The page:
Structurally, if not philosophically, Sorokin’s The Blizzard is closest to Tolstoy’s story “Master and Man,” which it echoes with a savage delight. The district doctor, Platon Illich Garin—his initials spell out the English word “pig”—is nearer kin to Tolstoy’s merchant than to any of Chekhov’s careworn humanists. He’s arrogant, impatient, sporadically abusive. Crouper, the driver he hires to bring him and the precious vaccine he carries to the village of Dolgoye, where an epidemic has broken out, is another recognizable Tolstoyan type: the simple, stoically good-hearted peasant, resigned to every fate. He is Russia in oversize mittens and old felt boots. But Russia doesn’t always fare that well. In Tolstoy’s story, the driver was a cuckold. Sorokin’s Crouper is kind but impotent, and far from bright.

Much of The Blizzard will be recognizable from old novels: the pince-nez worn by Garin, icons and samovars, a warm berth above the stove, distances measured in versts. But this is Sorokin. Anachrony reigns. Relics of Russia’s past mix with a fantastical future, and both stand in for a cruel, uncertain present. The “Red Troubles” and the “distant Stalin era” are long gone, but their language lingers, and not that alone. “The lives of honest workers are in danger,” Garin says, urging on a hesitant Crouper. “This is an affair of state.” Although we never see it head-on, as in Day of the Oprichnik, Sorokin hints at a re-established czardom. They can’t turn back, Garin goes on, because “it wouldn’t be Russian. And it wouldn’t be Christian”—as if those two conditions are once again synonymous. The miller’s house, where they spend a night, is lit by lanterns, “a portrait of the sovereign on the wall.” An archaic double-barreled pistol hangs from moose antlers beside a Kalashnikov. The “radio,” concealed beneath a cozy, is in a fact a hologram projector, but as in the old days, it transmits just three dreary state-run channels.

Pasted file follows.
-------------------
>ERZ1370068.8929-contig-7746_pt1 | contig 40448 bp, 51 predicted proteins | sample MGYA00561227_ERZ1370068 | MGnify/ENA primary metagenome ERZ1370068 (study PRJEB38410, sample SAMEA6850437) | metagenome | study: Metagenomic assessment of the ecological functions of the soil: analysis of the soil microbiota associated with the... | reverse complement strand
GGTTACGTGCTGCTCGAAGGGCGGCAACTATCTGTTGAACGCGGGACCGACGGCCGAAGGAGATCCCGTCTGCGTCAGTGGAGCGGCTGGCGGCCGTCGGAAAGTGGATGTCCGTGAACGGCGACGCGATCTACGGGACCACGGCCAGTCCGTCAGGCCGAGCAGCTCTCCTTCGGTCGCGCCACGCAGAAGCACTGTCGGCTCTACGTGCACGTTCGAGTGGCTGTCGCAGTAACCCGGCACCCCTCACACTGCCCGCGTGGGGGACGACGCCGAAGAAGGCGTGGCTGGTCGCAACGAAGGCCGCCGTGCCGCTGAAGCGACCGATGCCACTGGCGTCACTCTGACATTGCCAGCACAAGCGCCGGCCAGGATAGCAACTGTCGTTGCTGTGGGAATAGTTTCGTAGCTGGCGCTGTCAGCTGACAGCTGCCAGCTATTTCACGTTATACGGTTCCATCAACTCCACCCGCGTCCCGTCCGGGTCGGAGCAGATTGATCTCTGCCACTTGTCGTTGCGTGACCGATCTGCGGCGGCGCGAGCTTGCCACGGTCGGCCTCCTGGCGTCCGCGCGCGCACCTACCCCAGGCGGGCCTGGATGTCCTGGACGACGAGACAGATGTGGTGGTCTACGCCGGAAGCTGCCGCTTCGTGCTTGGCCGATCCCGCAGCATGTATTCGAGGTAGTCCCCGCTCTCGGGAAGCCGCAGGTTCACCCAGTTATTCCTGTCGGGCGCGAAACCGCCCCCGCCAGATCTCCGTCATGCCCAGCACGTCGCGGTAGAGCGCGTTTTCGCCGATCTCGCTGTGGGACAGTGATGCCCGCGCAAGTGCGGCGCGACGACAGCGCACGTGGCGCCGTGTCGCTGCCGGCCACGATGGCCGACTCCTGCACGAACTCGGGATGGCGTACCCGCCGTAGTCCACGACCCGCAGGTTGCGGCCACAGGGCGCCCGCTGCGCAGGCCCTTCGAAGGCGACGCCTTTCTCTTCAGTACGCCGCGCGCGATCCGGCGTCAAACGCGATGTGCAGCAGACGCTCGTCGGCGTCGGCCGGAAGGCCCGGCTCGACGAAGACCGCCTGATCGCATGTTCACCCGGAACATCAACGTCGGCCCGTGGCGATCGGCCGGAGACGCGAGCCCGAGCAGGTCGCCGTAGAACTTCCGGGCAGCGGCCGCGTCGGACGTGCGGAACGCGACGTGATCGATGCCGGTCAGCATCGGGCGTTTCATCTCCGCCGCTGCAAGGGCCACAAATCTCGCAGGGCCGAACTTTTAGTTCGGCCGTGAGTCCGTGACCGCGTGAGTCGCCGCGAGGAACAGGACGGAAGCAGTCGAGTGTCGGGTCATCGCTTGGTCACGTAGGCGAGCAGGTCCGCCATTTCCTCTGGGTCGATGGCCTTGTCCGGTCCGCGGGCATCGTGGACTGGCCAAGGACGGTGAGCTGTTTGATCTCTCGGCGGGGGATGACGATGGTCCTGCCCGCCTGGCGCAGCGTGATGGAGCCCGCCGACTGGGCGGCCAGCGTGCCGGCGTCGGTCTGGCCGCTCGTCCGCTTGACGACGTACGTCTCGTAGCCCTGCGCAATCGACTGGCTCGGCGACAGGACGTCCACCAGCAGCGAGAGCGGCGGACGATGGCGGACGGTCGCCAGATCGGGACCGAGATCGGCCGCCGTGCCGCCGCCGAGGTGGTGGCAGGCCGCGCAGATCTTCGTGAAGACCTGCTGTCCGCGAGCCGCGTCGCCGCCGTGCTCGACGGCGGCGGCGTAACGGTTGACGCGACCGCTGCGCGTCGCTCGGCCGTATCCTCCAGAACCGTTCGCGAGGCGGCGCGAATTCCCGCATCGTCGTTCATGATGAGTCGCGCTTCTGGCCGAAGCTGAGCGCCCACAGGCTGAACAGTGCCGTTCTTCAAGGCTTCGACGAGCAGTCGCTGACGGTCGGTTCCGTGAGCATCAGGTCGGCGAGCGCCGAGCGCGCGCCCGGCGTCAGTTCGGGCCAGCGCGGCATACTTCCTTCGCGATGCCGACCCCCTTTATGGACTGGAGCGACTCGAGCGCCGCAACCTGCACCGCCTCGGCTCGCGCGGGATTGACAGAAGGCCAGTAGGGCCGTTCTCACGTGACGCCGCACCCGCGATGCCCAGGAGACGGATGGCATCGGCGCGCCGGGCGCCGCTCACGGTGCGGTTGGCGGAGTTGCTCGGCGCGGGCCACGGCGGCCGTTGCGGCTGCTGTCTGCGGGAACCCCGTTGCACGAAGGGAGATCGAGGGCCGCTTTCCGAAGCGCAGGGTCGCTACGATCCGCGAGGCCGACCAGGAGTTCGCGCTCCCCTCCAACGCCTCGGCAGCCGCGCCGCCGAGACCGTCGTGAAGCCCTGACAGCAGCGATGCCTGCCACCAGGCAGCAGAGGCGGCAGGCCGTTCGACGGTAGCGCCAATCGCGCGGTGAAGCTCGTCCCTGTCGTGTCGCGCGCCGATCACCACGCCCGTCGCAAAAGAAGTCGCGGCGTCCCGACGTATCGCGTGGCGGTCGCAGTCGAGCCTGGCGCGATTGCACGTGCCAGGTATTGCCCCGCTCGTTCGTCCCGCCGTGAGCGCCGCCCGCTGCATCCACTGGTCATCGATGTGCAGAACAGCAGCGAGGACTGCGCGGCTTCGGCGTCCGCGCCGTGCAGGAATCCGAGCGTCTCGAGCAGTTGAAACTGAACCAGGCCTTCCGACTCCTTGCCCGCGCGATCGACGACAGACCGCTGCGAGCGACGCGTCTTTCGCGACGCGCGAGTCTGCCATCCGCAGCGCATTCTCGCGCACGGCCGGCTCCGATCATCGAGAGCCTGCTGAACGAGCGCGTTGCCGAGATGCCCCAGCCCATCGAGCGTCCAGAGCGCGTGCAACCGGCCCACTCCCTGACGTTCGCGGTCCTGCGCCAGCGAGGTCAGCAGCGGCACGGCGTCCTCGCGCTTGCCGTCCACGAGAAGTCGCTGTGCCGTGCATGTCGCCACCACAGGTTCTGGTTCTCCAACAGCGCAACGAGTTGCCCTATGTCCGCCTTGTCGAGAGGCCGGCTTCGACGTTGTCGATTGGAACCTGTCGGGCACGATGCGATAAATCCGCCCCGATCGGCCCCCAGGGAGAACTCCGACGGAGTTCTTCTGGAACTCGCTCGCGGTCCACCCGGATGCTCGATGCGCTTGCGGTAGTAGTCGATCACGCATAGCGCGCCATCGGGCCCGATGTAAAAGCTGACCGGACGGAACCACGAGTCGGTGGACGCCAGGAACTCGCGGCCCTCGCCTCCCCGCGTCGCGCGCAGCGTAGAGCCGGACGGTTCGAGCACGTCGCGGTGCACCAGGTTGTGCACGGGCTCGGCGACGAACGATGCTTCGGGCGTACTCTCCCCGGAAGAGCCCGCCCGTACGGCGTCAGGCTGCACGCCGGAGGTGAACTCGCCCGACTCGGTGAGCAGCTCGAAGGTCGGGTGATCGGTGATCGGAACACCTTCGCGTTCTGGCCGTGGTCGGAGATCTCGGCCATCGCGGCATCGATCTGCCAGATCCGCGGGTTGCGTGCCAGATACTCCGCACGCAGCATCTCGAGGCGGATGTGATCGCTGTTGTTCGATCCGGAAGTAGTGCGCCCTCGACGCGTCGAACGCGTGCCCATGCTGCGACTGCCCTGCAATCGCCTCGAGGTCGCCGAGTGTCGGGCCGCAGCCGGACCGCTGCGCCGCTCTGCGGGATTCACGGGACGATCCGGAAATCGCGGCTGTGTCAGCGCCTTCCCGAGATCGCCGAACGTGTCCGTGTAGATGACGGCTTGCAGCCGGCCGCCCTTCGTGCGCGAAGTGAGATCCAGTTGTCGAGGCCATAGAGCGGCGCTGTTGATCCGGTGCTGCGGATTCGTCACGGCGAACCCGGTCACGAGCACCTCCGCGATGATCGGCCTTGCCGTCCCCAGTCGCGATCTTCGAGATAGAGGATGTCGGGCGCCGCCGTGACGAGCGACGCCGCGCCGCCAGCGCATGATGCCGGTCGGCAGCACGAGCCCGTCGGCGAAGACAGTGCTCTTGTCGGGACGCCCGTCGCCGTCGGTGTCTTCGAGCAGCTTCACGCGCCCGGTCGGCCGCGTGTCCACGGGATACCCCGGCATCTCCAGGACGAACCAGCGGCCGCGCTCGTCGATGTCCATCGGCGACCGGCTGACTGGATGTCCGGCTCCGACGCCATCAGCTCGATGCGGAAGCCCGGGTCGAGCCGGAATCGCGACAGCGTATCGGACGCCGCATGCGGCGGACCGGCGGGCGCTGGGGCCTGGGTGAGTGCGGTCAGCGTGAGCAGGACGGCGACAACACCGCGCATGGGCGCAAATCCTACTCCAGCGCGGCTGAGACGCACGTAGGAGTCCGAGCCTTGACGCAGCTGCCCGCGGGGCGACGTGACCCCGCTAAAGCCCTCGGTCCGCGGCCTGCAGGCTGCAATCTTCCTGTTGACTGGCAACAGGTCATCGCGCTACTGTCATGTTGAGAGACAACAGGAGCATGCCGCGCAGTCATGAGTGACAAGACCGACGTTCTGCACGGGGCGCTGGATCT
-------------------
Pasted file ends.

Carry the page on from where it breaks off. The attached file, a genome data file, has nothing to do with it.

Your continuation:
Sorokin metes out the foreseeable with the absurd, the banal with the fantastic. Gasoline has become a luxury unaffordable to all but a few, so Garin must travel by sleigh. Yet horses are hard to come by in a snowstorm, so he ends up with Crouper’s team of 50 “little horses,” each one “no bigger than a partridge.” They all fit beneath the bonnet of his carved and painted “sled-mobile.” There are “big horses” too, three stories high, and “little men,” like the foul-tempered miller, who is no bigger than the vodka bottle from which his wife nurses him, pouring shots into a thimble as he clambers up her breast. Late in the book, Crouper’s sleigh hits a drift and one of its runners lodges deep in the nose of a giant who, drunk, passed out in the snow and froze where he fell. “Russia…” mutters Garin in disgust.

Again and again, the doctor and his driver lose their way. They ride in circles, veer off into gullies, get caught in drifts. A runner breaks and needs repairing and breaks off yet again. The snow keeps falling and the wind screaming, but Garin’s task can’t wait. The epidemic, we slowly learn, is a nasty Bolivian strain of plague that turns the infected into mole-like zombies capable of tunneling through the frozen earth in search of human prey. “Mole-Paw Syndrome” is the technical term, and the urgency of his mission boosts Garin’s already bloated self-importance. But the night is long, and men and horses of all sizes need to rest. They run into a band of nomadic Kazakh drug dealers who shelter themselves in tents of living felt. Garin accepts a taste of their “latest product,” a weightless, translucent pyramid that induces hallucinations when heated—in Garin’s case, of being boiled alive in a cauldron of sunflower oil as the townspeople cheer his helpless cries. “Brilliant!” he enthuses, and buys two for the road.

No idols are spared: Garin is left reeling in an ecstasy that recalls—and mocks—­Dostoyevsky at his most mystical. “All people are brothers,” the doctor tells a bewildered Crouper. “What a miracle is life!” he goes on. “The Creator gave us all of this, gave it to us unselfishly…. He doesn’t ask anything of us in return for this sky, these snowflakes, this field!” The rapture lasts until their sleigh gets stuck again (another gully), and the little horses catch scent of wolves and become too frightened to proceed. Garin tries to whip them, slugs Crouper, loses hope. “Our life is nothing but a pile of shit,” he concludes, then breaks out the rubbing alcohol for a drink.

I won’t tell you how the voyage ends, except that they don’t make it to Dolgoye. Tolstoy and Blok would have both been let down. No savior hides in this blizzard, nor any non-narcotic path to redemption. There’s only “the snow, the endless snow,” and Russia yawning on. It’s not a void, exactly; it’s not so pure as that. Wandering off alone, maddened by cold and despair, Garin comes across an enormous snowman, two stories high, with cobblestones for eyes. A frost-packed tree trunk protrudes from its middle, “a huge, erect phallus of snow.”